• drwxrwxr-x: This section describes the permissions for the file or directory. The first character, d, indicates that this is a directory. The next nine characters are broken up into three groups of three characters each. The first three characters describe the permission level that the file owner currently has, the next three characters display the permission level that the assigned group has, and finally, the last three characters describe the permissions that everyone else has (in other words, a user who is not the file owner and/or does not belong to the assigned group).
  • demo demo: The first instance of demo is the file owner, a user called demo; while the second instance is the assigned group, also called demo.
  • 4096: This indicates the size of the file in bytes or the size of the directory metadata in bytes.
  • Apr 12 22:23: This shows us the last time that the file or directory was modified.
  • docs: This is the name of the directory.

Using chown to Change Owners

Once you get the hang of listing and reading the permissions of a file or directory, you can start experimenting with the chown command.

Take a look at an example of a chown command in the format chown <newowner-username> <filename>:

chown notdemo todo.txt`

If your command executes successfully, then you’ve changed the owner of the todo.txt file, thanks to the robust way that Linux handles file ownership.

However, look at this next example:

demo@localhost:~$ chown notdemo todo.txt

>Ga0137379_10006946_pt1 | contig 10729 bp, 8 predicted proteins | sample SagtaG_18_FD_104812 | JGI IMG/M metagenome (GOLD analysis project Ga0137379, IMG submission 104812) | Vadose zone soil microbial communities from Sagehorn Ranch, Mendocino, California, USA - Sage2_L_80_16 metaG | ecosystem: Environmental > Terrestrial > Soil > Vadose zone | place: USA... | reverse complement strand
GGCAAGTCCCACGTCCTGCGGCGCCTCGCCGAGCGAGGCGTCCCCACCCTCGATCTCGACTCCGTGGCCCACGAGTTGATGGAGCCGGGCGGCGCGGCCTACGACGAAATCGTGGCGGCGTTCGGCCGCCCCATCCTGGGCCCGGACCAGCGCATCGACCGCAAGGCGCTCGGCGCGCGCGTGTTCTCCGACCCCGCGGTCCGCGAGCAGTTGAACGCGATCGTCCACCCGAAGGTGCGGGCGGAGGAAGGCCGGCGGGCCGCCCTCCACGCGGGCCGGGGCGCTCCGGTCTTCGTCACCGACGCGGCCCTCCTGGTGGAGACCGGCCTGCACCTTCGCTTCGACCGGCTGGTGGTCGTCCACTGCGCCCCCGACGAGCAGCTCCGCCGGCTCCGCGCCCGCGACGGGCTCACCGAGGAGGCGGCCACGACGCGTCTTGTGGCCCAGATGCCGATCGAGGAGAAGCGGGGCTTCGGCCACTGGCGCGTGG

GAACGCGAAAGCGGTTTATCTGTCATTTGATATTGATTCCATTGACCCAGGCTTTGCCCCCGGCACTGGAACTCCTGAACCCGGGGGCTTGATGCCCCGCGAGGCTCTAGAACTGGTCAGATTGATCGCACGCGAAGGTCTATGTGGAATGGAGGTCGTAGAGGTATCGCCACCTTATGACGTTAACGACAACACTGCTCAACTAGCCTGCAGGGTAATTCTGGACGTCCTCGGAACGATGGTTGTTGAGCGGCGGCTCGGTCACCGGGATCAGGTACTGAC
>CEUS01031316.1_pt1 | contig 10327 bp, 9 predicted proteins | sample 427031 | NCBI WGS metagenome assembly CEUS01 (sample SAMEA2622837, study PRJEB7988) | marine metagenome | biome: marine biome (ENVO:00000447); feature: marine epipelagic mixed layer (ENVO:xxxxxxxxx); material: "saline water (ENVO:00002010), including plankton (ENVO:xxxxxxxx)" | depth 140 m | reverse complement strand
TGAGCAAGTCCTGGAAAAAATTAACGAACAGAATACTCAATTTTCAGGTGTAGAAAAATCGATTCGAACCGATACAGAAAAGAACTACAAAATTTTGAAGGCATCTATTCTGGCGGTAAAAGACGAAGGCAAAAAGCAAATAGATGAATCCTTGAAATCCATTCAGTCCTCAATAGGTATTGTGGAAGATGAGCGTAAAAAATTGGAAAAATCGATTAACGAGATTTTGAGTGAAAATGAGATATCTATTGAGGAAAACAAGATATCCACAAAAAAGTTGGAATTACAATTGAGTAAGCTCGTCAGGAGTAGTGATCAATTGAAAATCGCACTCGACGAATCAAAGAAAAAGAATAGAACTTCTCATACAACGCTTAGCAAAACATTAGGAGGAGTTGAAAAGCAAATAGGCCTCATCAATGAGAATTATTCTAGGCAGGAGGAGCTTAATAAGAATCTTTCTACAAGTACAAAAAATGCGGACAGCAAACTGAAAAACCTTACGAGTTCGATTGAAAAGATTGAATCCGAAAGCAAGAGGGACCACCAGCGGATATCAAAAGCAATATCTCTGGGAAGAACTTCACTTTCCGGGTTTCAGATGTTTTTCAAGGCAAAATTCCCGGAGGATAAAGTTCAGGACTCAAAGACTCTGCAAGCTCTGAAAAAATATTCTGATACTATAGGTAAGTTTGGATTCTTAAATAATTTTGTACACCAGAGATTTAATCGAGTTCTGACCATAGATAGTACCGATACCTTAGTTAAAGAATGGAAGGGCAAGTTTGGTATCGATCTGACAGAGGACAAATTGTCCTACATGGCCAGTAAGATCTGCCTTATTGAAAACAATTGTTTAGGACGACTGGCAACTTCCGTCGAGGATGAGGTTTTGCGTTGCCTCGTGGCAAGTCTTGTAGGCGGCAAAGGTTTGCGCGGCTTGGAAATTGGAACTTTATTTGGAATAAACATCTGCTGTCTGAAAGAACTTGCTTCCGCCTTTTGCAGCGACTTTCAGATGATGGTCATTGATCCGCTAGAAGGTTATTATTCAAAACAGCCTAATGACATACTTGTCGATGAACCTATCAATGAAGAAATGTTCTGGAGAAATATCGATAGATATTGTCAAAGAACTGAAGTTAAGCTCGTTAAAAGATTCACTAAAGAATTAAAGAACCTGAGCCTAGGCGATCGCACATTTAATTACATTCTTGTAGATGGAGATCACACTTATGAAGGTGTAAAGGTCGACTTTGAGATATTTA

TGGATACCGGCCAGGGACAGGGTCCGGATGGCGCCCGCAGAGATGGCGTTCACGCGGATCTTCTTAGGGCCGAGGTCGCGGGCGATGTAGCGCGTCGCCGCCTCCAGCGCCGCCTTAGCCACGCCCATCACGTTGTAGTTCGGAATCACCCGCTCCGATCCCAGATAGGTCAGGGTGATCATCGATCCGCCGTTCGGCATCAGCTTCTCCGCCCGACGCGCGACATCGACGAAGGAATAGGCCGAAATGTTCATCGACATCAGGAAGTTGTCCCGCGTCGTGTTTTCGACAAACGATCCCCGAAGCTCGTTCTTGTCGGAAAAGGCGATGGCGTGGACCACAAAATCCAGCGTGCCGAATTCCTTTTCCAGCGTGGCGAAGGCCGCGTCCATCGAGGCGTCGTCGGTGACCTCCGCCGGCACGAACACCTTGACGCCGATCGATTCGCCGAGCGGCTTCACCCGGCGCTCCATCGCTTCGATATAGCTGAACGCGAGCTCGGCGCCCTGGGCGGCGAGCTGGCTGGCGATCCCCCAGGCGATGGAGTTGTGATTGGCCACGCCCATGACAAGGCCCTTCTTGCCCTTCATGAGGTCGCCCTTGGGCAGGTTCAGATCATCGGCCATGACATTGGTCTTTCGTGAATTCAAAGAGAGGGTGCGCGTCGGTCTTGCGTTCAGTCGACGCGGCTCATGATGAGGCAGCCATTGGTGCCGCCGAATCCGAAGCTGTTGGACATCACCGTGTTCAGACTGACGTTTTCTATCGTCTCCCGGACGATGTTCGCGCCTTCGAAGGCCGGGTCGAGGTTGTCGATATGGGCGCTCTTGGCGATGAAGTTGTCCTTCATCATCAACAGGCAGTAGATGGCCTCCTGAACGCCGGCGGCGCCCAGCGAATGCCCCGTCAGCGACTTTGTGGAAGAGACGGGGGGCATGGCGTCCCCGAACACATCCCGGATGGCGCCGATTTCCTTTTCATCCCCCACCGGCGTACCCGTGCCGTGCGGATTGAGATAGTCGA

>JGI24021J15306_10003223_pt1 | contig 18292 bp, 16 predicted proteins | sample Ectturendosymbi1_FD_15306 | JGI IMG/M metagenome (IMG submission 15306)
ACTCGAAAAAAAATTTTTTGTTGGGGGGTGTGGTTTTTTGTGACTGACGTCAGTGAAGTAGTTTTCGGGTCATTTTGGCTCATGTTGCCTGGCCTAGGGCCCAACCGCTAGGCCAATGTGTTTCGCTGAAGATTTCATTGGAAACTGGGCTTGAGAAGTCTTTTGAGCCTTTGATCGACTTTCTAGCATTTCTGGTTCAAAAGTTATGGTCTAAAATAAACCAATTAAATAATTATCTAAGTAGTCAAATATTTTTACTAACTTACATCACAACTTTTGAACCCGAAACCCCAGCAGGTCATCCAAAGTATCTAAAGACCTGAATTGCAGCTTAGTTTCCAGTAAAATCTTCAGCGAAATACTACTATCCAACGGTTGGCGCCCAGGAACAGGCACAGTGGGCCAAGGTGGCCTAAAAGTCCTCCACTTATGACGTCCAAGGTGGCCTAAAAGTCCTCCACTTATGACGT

chown: changing ownership of 'todo.txt': Operation not permitted

You see chown typically requires administrative-level access to the system. While it may seem like an inconvenience, it’s actually an intentional safeguard that prevents users from making unauthorized changes to someone else’s files.

So whether you’re installing a new software package or fixing permissions on a particular directory, it’s extremely likely that you’ll be running this command as the root user.

Try the chown command as the root user:

demo@localhost:~$ sudo -i
root@localhost:~# chown notdemo /home/demo/todo.txt
root@localhost:~# exit

Your Linux configuration or distribution may have a different method for interacting with or becoming the root user. Consult with your specific online documentation on how to use the sudo command properly.

Notice how you now need to specify the full path to the file. That’s because the root user gets logged into its own home directory and not the home directory of the demo user. The exit command breaks you out of the root shell and back into your standard user shell.

Take a look and see whether your changes have taken hold:

root@localhost:~$ ls -l
total 16
drwxrwxr-x 2 demo    demo 4096 Apr 12 22:23 docs
drwxrwxr-x 2 demo    demo 4096 Apr 12 22:23 downloads
drwxrwxr-x 2 demo    demo 4096 Apr 12 22:23 photos
-rw-rw-r-- 1 notdemo demo   39 Apr 12 22:24 todo.txt

The owner of the file is no longer demo and is now notdemo. But see if you can still read the file:

root@localhost:~$ cat todo.txt 
* Feed the cat!
* Mow the lawn
* Chill

Yes! But why? It all comes down to read, write, and execute permissions.

Managing Read, Write, and Execute Permissions

The rwx pattern shows us the permission level that the owner, group, and everyone else has. Take a look at the pattern for the todo.txt file:

demo@localhost:~$ ls -l todo.txt 
-rw-rw-r-- 1 notdemo demo 39 Apr 12 22:24 todo.txt

The -rw-rw-r-- string shows you that the file owner (notdemo) can read from and write to the file. The demo group has the same permissions. Everyone else can only read the file.